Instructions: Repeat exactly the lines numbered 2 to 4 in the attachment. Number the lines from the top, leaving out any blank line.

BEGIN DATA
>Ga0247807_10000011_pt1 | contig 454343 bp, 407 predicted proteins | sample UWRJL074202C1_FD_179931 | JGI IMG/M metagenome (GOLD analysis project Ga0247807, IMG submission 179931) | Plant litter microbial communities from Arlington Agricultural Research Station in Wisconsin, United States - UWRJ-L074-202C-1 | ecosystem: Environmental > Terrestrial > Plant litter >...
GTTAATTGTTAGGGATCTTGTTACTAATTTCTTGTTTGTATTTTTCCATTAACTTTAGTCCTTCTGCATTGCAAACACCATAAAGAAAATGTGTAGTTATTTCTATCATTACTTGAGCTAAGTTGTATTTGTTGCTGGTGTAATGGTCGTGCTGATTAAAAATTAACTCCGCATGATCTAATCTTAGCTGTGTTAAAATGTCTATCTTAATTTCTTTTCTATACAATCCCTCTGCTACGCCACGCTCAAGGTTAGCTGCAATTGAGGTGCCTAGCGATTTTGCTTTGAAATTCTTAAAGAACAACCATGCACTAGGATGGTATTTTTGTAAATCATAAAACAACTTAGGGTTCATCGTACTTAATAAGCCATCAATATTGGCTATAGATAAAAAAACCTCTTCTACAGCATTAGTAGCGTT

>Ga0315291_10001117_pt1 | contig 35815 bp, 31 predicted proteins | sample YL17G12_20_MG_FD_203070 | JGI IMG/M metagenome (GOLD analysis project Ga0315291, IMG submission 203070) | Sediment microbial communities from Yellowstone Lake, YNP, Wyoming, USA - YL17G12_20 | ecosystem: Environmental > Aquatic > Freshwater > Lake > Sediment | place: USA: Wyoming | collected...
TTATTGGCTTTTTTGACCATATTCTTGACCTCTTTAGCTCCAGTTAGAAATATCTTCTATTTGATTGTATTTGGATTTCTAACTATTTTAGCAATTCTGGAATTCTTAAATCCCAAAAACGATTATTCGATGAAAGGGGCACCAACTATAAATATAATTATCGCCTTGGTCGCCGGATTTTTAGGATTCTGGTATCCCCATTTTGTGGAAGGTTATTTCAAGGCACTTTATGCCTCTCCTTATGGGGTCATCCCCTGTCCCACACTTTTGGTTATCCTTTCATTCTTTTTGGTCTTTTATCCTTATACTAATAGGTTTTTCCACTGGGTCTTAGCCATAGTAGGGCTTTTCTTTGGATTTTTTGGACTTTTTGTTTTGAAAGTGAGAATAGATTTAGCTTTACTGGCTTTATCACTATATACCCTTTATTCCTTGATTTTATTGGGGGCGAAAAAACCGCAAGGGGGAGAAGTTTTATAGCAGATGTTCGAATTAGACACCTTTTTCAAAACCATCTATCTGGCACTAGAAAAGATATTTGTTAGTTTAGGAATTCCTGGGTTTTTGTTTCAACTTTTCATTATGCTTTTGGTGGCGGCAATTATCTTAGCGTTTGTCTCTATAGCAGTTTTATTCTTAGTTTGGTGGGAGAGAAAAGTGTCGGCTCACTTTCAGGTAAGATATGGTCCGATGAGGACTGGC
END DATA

GTTAATTGTTAGGGATCTTGTTACTAATTTCTTGTTTGTATTTTTCCATTAACTTTAGTCCTTCTGCATTGCAAACACCATAAAGAAAATGTGTAGTTATTTCTATCATTACTTGAGCTAAGTTGTATTTGTTGCTGGTGTAATGGTCGTGCTGATTAAAAATTAACTCCGCATGATCTAATCTTAGCTGTGTTAAAATGTCTATCTTAATTTCTTTTCTATACAATCCCTCTGCTACGCCACGCTCAAGGTTAGCTGCAATTGAGGTGCCTAGCGATTTTGCTTTGAAATTCTTAAAGAACAACCATGCACTAGGATGGTATTTTTGTAAATCATAAAACAACTTAGGGTTCATCGTACTTAATAAGCCATCAATATTGGCTATAGATAAAAAAACCTCTTCTACAGCATTAGTAGCGTT

>Ga0315291_10001117_pt1 | contig 35815 bp, 31 predicted proteins | sample YL17G12_20_MG_FD_203070 | JGI IMG/M metagenome (GOLD analysis project Ga0315291, IMG submission 203070) | Sediment microbial communities from Yellowstone Lake, YNP, Wyoming, USA - YL17G12_20 | ecosystem: Environmental > Aquatic > Freshwater > Lake > Sediment | place: USA: Wyoming | collected...
TTATTGGCTTTTTTGACCATATTCTTGACCTCTTTAGCTCCAGTTAGAAATATCTTCTATTTGATTGTATTTGGATTTCTAACTATTTTAGCAATTCTGGAATTCTTAAATCCCAAAAACGATTATTCGATGAAAGGGGCACCAACTATAAATATAATTATCGCCTTGGTCGCCGGATTTTTAGGATTCTGGTATCCCCATTTTGTGGAAGGTTATTTCAAGGCACTTTATGCCTCTCCTTATGGGGTCATCCCCTGTCCCACACTTTTGGTTATCCTTTCATTCTTTTTGGTCTTTTATCCTTATACTAATAGGTTTTTCCACTGGGTCTTAGCCATAGTAGGGCTTTTCTTTGGATTTTTTGGACTTTTTGTTTTGAAAGTGAGAATAGATTTAGCTTTACTGGCTTTATCACTATATACCCTTTATTCCTTGATTTTATTGGGGGCGAAAAAACCGCAAGGGGGAGAAGTTTTATAGCAGATGTTCGAATTAGACACCTTTTTCAAAACCATCTATCTGGCACTAGAAAAGATATTTGTTAGTTTAGGAATTCCTGGGTTTTTGTTTCAACTTTTCATTATGCTTTTGGTGGCGGCAATTATCTTAGCGTTTGTCTCTATAGCAGTTTTATTCTTAGTTTGGTGGGAGAGAAAAGTGTCGGCTCACTTTCAGGTAAGATATGGTCCGATGAGGACTGGC